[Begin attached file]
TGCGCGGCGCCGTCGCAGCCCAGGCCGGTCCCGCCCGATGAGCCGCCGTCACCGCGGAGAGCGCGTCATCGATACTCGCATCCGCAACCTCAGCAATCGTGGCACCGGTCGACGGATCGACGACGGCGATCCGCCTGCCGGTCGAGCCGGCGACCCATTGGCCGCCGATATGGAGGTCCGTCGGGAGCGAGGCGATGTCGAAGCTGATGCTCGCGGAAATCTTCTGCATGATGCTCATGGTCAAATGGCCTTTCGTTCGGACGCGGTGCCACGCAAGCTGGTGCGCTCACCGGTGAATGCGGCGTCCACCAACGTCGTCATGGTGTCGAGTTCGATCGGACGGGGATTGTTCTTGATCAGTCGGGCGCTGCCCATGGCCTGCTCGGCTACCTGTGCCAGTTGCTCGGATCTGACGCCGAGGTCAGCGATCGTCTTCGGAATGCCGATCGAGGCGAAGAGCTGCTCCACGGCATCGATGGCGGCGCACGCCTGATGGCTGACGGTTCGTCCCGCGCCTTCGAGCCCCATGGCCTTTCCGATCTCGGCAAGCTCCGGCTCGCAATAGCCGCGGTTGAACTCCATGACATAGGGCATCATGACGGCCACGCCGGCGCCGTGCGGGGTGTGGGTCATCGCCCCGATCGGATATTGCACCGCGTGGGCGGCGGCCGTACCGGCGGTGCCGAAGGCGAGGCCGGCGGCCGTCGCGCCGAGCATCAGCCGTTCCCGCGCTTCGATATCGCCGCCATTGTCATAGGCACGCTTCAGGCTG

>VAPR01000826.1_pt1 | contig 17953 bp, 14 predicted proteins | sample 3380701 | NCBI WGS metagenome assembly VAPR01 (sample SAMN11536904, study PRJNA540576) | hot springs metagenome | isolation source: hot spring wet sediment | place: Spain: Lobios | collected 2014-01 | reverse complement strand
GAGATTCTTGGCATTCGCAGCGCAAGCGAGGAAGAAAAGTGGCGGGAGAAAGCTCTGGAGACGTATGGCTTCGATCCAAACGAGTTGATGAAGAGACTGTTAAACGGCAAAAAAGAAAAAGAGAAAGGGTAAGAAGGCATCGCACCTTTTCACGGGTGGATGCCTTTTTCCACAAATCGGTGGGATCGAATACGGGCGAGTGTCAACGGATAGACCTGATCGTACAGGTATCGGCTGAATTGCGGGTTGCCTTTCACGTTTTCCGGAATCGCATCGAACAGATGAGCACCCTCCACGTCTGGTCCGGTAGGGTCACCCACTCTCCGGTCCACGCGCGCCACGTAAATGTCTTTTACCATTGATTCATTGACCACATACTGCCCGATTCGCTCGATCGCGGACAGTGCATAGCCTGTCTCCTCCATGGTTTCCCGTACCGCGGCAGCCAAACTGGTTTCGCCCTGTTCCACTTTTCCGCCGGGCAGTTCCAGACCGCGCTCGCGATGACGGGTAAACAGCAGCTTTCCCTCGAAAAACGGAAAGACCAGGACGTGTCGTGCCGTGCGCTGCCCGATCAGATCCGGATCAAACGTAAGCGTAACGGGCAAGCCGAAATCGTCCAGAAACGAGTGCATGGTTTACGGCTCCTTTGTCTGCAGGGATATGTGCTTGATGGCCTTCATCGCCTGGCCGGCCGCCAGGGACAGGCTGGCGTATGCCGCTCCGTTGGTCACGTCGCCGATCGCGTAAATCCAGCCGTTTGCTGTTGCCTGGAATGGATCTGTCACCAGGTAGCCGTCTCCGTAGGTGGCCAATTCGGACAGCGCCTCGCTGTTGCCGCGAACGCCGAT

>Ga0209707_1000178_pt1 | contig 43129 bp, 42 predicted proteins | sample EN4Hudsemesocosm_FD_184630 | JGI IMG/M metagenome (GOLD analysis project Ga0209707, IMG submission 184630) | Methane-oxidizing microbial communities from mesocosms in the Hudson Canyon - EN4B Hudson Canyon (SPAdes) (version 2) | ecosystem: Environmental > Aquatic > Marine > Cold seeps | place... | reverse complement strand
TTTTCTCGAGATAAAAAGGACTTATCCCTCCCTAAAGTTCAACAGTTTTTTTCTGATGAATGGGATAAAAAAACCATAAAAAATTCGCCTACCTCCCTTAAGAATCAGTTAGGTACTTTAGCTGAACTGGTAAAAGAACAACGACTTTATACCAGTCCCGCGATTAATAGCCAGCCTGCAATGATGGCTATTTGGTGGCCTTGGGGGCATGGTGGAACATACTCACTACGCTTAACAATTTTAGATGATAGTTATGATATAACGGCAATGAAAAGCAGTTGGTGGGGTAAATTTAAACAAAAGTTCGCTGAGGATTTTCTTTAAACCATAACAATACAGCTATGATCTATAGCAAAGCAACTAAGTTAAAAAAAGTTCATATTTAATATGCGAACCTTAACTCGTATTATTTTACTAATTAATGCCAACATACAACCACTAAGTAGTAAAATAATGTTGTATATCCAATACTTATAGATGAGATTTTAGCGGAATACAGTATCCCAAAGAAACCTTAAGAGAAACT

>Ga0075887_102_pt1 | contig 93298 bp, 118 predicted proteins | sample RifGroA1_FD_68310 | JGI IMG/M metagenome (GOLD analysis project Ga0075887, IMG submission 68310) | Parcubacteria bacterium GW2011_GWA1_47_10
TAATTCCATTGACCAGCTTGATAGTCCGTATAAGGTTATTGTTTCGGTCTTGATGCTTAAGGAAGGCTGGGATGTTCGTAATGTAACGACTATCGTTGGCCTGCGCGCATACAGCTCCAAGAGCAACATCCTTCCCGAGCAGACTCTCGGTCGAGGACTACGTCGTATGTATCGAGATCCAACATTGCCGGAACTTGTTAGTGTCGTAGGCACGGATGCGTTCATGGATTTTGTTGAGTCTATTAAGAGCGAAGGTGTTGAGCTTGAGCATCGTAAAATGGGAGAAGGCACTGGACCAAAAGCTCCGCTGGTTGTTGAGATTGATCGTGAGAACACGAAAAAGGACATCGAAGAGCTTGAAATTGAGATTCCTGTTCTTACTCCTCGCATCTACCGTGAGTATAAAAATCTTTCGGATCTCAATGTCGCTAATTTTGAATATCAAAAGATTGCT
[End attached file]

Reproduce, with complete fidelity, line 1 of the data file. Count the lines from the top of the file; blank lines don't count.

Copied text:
TGCGCGGCGCCGTCGCAGCCCAGGCCGGTCCCGCCCGATGAGCCGCCGTCACCGCGGAGAGCGCGTCATCGATACTCGCATCCGCAACCTCAGCAATCGTGGCACCGGTCGACGGATCGACGACGGCGATCCGCCTGCCGGTCGAGCCGGCGACCCATTGGCCGCCGATATGGAGGTCCGTCGGGAGCGAGGCGATGTCGAAGCTGATGCTCGCGGAAATCTTCTGCATGATGCTCATGGTCAAATGGCCTTTCGTTCGGACGCGGTGCCACGCAAGCTGGTGCGCTCACCGGTGAATGCGGCGTCCACCAACGTCGTCATGGTGTCGAGTTCGATCGGACGGGGATTGTTCTTGATCAGTCGGGCGCTGCCCATGGCCTGCTCGGCTACCTGTGCCAGTTGCTCGGATCTGACGCCGAGGTCAGCGATCGTCTTCGGAATGCCGATCGAGGCGAAGAGCTGCTCCACGGCATCGATGGCGGCGCACGCCTGATGGCTGACGGTTCGTCCCGCGCCTTCGAGCCCCATGGCCTTTCCGATCTCGGCAAGCTCCGGCTCGCAATAGCCGCGGTTGAACTCCATGACATAGGGCATCATGACGGCCACGCCGGCGCCGTGCGGGGTGTGGGTCATCGCCCCGATCGGATATTGCACCGCGTGGGCGGCGGCCGTACCGGCGGTGCCGAAGGCGAGGCCGGCGGCCGTCGCGCCGAGCATCAGCCGTTCCCGCGCTTCGATATCGCCGCCATTGTCATAGGCACGCTTCAGGCTG